Nowadays, major cities in China have expatriate hospitals with international standards; those uneasy about local medical facilities can access an international hospital in most cases. CET staff members have had diverse experiences with healthcare in China—especially when traveling outside major cities—but none reported major safety concerns with the healthcare system. CET issues each of its students a wallet-sized emergency contact card that includes the phone number for the nearest international hospital and a 24-hour English-language hotline for medical advice and hospital information throughout China. Students are instructed to keep this card with them at all times, especially while traveling. Foreign residents and visitors in China should keep similar information with them in case of a medical emergency.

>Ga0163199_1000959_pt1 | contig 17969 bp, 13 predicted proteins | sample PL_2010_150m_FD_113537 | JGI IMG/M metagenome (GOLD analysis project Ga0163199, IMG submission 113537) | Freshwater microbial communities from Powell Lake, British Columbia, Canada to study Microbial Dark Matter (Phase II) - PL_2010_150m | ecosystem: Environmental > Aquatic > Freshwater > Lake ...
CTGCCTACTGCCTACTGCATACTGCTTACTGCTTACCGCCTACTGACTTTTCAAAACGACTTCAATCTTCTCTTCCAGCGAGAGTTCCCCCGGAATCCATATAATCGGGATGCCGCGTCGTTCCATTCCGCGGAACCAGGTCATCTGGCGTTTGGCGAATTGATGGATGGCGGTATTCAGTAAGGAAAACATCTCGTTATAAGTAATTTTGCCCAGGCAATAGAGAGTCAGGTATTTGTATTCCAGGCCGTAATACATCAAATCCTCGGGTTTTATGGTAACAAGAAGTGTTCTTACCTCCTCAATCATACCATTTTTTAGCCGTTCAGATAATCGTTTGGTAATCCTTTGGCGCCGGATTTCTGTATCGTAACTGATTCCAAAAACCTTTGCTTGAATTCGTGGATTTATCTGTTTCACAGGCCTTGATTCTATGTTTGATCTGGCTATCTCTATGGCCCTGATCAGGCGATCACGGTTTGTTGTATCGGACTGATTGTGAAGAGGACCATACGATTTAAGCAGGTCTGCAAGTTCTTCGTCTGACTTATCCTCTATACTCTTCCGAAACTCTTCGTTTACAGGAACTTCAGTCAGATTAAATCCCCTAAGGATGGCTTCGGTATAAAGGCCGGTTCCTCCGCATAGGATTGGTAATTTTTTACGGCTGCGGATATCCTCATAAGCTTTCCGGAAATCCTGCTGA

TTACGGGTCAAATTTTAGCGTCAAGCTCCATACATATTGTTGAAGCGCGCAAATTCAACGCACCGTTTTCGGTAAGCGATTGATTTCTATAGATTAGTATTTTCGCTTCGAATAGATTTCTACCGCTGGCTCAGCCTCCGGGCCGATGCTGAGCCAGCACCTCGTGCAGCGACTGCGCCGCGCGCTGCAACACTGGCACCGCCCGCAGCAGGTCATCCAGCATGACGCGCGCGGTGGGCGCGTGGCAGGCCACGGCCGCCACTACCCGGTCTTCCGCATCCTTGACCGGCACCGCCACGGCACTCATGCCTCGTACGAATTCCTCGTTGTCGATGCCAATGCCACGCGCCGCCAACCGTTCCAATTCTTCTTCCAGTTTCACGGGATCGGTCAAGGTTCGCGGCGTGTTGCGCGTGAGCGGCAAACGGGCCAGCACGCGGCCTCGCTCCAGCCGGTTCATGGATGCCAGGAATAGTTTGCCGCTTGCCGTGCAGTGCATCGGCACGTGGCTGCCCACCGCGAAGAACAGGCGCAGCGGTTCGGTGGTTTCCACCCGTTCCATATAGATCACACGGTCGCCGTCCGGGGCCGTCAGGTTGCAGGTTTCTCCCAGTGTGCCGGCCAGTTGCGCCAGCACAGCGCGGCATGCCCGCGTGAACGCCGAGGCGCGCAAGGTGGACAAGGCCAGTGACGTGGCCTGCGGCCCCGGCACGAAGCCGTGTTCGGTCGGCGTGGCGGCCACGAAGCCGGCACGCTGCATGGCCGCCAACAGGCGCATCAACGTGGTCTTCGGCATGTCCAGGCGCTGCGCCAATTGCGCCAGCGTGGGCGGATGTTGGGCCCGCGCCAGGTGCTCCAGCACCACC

China’s air pollution is a growing concern both among Chinese citizens and foreign residents. Two out of 11 CET staff members reported problems with pollution while living and working in China. One staff member with a preexisting sinus condition reported more frequent sinus infections in Beijing; another started developing asthma after a few years of living in Beijing. Ways to lessen its effects include avoiding outdoor exercise on the worst days, wearing a face mask, and purchasing an air filter for one’s home.